Travel Photography at tourist Traps: Angkor Wat, Cambodia
I was fortunate (and yes, quite skilled) to capture a split second of a Cambodian Buddhist monk performing an ancient self cleansing ritual at the Bayon of Angkor Wat in Siem Reap. It is not an accident why I choose the above photo to be the first of this post.
Discarding all unnecessary from our lives will set us free, the less we own the more happiness we have; it is true wisdom and it is profound.
View my first photo, absorb its message, dig! Dig!! DIG!!! deeper within your soul and you will be on your way towards a better you! Congratulations! Your journey just began!
The path to achieve enlightenment has many ways and is not an easy feat; most will never experience even a second of it.
By learning from different cultures our eyes can open wide and we as humans can improve.
Visiting AngkorLand, I mean Disneyland, OK … I got it … Angkor Wat!!! and seeing the Seventh Wonder Of The World is a dream of any human and any photographer (although judging from my recent hate mail I feel I am not allowed to refer to myself as a photographer anymore).
Regardless, I am proud to have been there and without further delay I will now share my postcards from Angkor Wat. This is an accurate record of what I saw but it is only my truth, individual experiences may vary.
I admit I arrived at Angkor Wat at the most beautiful but worst time for crowds just before sunset (although the place is never a ghost town) and saw immediately it was impossible to take photos of the Seventh Wonder Of The World unless I spend hours erasing tourists in Photoshop during post production.
After 5 seconds of deep depression I came up with the answer: I will incorporate the tourist into my postcards of Angkor Wat!
I actually had fun taking these pictures and the job was easy because I was in the middle of tourist hell. Someone might say I am complaining but I feel I am only reporting.
Some might say I am a tourist too therefore just adding to the crowds, so why blame other tourists?
I must disagree and say I am not part of the problem at all.
The proof is: take away all tourists and leave only me there … problem solved!
Result: great photos! Now remove me (the supposed problem) the crowds are still there! Makes sense?
Tuk-tuk hell a.k.a. early morning rush hour at the gates of Angkor Wat.
The row of heads on the side of the road lead up the a beautiful gate; no I do not mean the row of heads of those Japanese tourist:
My first view of the stunning Bayon famous for its many stone carved faces … you can almost see them through the tourists’ straw hats:
This photo is about one of the most shameful and disturbing moments besides loud obnoxious tourist and visitors who were trying to sit on Buddha statues.
Monks visit Angkor Wat from all over Cambodia and the place holds special significance to them. Perhaps giving them respect and some breathing space would be appropriate.
Just before I took this photo one of these photographers positioned the monk touching him while turning the monk towards the light (not sure monks like to be touched) making him clearly uncomfortable:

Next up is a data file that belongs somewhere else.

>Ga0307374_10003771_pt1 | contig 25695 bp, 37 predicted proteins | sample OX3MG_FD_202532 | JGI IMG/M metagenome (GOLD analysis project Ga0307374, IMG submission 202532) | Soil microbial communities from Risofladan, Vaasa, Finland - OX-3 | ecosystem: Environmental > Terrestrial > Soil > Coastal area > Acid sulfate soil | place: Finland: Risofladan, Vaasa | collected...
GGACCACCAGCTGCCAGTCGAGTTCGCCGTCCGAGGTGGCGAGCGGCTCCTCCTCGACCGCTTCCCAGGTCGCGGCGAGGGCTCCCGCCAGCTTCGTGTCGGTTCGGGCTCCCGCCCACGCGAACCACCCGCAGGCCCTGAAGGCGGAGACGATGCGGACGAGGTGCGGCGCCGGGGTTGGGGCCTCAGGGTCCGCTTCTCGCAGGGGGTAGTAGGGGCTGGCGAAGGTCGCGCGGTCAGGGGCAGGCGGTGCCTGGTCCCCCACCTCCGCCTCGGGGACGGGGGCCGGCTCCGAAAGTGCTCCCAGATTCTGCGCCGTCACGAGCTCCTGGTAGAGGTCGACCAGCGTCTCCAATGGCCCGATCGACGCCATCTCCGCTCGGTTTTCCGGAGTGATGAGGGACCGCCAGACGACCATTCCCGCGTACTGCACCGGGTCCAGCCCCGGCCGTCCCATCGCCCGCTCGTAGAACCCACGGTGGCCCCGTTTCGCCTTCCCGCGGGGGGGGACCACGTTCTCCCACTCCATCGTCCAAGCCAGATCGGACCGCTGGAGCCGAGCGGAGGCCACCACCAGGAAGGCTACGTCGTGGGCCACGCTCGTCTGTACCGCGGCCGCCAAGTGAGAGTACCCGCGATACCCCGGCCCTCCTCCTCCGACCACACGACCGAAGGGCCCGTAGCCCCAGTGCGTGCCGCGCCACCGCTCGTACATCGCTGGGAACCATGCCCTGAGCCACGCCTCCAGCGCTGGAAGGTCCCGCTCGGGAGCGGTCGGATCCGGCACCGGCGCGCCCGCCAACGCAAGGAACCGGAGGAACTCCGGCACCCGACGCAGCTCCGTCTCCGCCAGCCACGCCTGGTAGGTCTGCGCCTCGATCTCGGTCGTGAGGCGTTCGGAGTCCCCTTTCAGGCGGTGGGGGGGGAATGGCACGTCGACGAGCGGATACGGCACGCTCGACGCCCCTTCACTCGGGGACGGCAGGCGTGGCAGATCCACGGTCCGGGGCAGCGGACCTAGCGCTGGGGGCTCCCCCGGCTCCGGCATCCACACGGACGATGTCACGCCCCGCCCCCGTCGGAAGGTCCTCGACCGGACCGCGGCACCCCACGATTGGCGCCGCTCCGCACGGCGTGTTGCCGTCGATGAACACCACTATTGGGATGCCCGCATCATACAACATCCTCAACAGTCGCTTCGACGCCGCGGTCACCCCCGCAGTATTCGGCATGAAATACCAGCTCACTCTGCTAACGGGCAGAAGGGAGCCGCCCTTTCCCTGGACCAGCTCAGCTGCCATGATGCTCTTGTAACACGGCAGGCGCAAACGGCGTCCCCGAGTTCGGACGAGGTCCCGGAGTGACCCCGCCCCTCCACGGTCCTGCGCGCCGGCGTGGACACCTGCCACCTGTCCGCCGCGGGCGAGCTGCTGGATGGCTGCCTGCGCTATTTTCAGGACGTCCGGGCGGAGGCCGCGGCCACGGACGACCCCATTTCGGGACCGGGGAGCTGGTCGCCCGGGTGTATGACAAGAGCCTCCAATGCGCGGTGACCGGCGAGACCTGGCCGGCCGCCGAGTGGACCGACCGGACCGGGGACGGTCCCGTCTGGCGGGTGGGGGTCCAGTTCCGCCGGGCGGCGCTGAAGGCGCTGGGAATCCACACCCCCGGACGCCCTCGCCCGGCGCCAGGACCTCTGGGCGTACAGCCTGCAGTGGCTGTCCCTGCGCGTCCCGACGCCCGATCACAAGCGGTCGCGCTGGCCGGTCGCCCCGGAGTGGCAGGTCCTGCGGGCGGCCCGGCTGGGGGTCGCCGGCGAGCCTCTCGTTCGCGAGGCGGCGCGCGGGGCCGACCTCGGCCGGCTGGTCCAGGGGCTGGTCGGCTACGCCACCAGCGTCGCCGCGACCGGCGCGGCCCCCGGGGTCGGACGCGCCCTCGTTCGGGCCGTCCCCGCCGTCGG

These Cambodian girls smile and dance all day for tourist and take photos with them for a fee. I waited between dances when the smiles disappeared to capture a real moment:
The rows of stone columns in the windows would provide fantastic material for photography but without the row of Japanese tourists:
More tourists, occupying every corner of Angkor Wat:
I did not hide that I was photographing tourists, unless I was taking pictures of clouds I could only photograph tourists:
Look another group of Japanese tourists:
Being a tourist is tiring … hey, LOOK at me I am sitting on the Seventh Wonder Of The World:
This is what I overheard from the speech of that tour guide in the middle of this photo (yes, I am fluent in Japanese): “now everybody look to your left where you can see tourist from China; now listen closely because you cannot see yet but you can already hear the German group is approaching around the corner, they are always the loudest; right behind us is the French tour group, they will complain about something and keep bumping into you; if I am not mistaking another Japanese tour bus just arrived so we better move on because if we get mixed up with them we are doomed, they are like quick sand and impossible to escape from”.
On the right of the photo there is an ancient Angkor statue wrapped in saffron … never mind just a tourist:
No tourist site is complete without a femininely sitting man wearing sneakers without socks:
Bored to death at the Seventh Wonder Of The World … a.k.a. “this vacation sucks”:
Head of Ancient Angkor Goddess named … never mind, just a goofy American tourist:
Horrified Japanese onlookers gasp for air while witnessing Godzilla destroying Angkor Wat:
They are heeeeere:
Conversation overheard: “you were so right we should have gone to the GAP Outlet store today”:
A perfect demonstration of a cute bending backwards photography technique:
A memorable group photo for years to cherish incorporating the spirit of Angkor Wat … with a dozen more tourist in the background:
I took this photo of some beautiful steps leading up to the top of Angkor Wat through a passage way. A timeless photo and a unique experience … I felt deeply connected to the Angkor era; monks perhaps for centuries saw these steps the same way I did … minus the bright red NO ACCESS sign:
Steps of the magnificent Angkor Wat (time to fire up Photoshop):
NO ACCESS! HA! What are you gonna do? We already got your money suckers …